Homeless LGBTQ youth and ‘Lenting’ Baptists

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No “throwaways”

Eric Eckert’s “Four ways to battle human trafficking” offered a needed spotlight on a real problem.

He rightly says, “Human trafficking is no respecter of race, gender, class or religion.” To that we could add sexual orientation and gender identity.  Studies show up to 40 percent of youth experiencing homelessness are LGBTQ. Although most stories about trafficking spotlight females at risk, males also are vulnerable.

He also states that runaways and throwaways—a sad but accurate term for children and youth whose families have put them out of the home—are at a higher risk for human trafficking. We don’t know exactly how many “throwaway” kids are from Christian parents who regard same-sex orientation or transgender experience a sin that deserves being expelled from the family, but we know this is a reality. 

I personally know many kids who were kicked out of their homes who made their way into the inner city of Dallas as they navigate homelessness. No human being should be a “throwaway,” most especially our children and youth.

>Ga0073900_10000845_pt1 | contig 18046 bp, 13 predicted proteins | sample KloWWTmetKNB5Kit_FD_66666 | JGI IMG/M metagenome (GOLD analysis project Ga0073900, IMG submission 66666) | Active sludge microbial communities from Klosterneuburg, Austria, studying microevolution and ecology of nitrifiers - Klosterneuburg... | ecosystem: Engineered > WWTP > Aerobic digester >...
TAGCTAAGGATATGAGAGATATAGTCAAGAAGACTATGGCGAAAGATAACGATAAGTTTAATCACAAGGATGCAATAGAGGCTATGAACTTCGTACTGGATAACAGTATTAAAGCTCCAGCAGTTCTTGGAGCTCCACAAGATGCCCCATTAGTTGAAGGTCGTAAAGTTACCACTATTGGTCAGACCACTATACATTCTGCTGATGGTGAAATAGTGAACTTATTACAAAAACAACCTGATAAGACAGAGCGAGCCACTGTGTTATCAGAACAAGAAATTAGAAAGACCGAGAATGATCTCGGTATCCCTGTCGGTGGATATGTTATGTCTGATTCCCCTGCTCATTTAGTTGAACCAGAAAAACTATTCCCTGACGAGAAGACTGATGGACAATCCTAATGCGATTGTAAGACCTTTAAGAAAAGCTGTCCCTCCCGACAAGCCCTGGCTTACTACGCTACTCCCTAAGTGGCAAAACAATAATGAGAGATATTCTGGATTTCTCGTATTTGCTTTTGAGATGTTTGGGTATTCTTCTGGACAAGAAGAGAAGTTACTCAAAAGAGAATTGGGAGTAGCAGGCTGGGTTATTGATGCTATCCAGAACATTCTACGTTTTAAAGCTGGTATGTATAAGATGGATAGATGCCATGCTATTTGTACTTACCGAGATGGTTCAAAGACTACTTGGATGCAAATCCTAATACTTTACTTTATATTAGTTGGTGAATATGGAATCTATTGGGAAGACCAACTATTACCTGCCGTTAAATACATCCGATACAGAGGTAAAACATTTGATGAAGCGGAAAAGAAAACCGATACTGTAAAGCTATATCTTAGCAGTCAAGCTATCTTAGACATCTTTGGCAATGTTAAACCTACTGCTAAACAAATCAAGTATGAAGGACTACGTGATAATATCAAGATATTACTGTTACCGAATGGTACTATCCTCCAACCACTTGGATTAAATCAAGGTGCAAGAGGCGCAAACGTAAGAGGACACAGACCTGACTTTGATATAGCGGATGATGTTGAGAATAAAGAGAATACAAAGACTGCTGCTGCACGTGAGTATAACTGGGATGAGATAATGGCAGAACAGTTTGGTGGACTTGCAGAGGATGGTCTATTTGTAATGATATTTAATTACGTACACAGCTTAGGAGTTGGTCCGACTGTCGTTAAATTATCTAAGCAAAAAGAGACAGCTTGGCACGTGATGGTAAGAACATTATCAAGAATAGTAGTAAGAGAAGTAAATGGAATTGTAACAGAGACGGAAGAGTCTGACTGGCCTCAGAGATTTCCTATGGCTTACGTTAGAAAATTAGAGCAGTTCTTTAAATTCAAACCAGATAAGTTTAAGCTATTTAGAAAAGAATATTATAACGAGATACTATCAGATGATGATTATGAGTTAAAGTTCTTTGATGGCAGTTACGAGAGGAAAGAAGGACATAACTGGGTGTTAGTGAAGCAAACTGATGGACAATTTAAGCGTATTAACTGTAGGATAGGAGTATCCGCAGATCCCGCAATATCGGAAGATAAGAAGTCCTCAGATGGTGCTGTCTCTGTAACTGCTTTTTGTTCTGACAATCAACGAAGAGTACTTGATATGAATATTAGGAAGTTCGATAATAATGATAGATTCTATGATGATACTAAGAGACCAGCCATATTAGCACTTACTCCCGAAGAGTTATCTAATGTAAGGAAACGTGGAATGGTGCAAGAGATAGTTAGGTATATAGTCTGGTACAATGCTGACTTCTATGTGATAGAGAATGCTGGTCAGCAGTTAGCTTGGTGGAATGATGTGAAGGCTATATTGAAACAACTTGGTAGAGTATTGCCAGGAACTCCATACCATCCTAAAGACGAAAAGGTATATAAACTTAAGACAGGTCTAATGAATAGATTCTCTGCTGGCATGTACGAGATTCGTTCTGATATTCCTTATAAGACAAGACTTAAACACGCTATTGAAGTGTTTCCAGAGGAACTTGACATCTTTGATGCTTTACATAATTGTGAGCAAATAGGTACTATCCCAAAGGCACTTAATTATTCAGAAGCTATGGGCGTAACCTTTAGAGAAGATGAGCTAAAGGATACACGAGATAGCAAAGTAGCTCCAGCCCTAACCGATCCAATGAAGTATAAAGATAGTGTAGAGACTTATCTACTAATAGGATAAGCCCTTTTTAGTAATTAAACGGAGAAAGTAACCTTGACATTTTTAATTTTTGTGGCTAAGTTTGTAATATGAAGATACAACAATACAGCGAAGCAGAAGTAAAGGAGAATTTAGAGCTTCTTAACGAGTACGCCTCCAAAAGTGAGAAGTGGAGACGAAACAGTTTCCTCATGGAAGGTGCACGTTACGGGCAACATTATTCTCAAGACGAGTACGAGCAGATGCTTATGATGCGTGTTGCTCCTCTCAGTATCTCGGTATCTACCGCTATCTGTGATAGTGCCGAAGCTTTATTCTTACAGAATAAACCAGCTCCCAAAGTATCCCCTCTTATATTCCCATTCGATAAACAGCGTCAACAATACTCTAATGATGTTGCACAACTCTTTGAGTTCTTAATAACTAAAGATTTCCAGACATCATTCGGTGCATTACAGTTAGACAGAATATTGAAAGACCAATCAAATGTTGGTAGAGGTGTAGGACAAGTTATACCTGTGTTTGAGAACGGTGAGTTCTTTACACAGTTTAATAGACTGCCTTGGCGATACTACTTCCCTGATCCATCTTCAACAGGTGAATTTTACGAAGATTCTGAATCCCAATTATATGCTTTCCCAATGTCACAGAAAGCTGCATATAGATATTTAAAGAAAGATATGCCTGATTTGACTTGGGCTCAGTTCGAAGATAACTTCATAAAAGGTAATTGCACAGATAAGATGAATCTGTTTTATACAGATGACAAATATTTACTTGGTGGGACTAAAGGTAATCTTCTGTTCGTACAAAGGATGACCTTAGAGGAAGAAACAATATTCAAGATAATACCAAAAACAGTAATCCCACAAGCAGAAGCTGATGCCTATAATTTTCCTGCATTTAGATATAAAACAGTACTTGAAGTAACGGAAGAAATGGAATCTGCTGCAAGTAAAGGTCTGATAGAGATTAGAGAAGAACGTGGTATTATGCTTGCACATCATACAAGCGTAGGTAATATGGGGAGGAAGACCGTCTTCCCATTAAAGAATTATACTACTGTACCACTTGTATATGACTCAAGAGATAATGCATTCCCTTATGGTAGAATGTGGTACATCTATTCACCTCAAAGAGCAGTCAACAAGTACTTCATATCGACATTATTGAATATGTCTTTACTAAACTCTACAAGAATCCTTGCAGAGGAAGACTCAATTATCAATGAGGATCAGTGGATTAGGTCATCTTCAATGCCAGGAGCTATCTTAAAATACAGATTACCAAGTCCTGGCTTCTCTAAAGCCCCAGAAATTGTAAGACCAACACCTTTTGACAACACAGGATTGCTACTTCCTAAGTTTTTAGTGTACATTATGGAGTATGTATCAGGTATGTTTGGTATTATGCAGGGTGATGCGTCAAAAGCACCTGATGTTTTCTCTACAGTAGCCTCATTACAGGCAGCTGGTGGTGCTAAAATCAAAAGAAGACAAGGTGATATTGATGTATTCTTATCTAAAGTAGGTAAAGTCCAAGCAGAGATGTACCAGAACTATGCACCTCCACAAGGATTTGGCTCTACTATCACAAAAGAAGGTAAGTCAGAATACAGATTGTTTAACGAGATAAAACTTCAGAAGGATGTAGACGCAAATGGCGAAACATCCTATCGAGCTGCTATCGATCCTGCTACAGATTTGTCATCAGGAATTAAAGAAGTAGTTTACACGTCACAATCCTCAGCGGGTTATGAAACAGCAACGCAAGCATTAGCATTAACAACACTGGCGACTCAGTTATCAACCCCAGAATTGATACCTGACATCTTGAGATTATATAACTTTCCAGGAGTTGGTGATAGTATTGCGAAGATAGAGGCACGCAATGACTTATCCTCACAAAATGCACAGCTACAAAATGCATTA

As a former Texas Baptist church planter and, before that, worship and youth minister, I know Christians disagree on faithful responses to human sexuality issues.  I hope we can all agree no child deserves to be homeless. 

At Outlast Youth, we are working to increase awareness of LGBTQ youth experiencing homelessness, with the mission of reducing and preventing such homelessness in the surrounding Dallas area by 2020. We are happy to help churches, organizations and individuals raise awareness.

Josh Cogan

Dallas

 

Ashes and lent

As a convert to Catholicism, I get your interest and struggle in observing Lent, especially with the idea of giving something up.

It might be helpful for you to know it is becoming popular, and in some places common, to add something instead of giving something up. You could add a regular time of service to a local charity or to someone you know—a widow or sick neighbor—or add daily spiritual activity to your life.

My son added weekly service to a food pantry two years ago and hasn’t stopped helping.

Diane Wheeler

Fenton, Mo.

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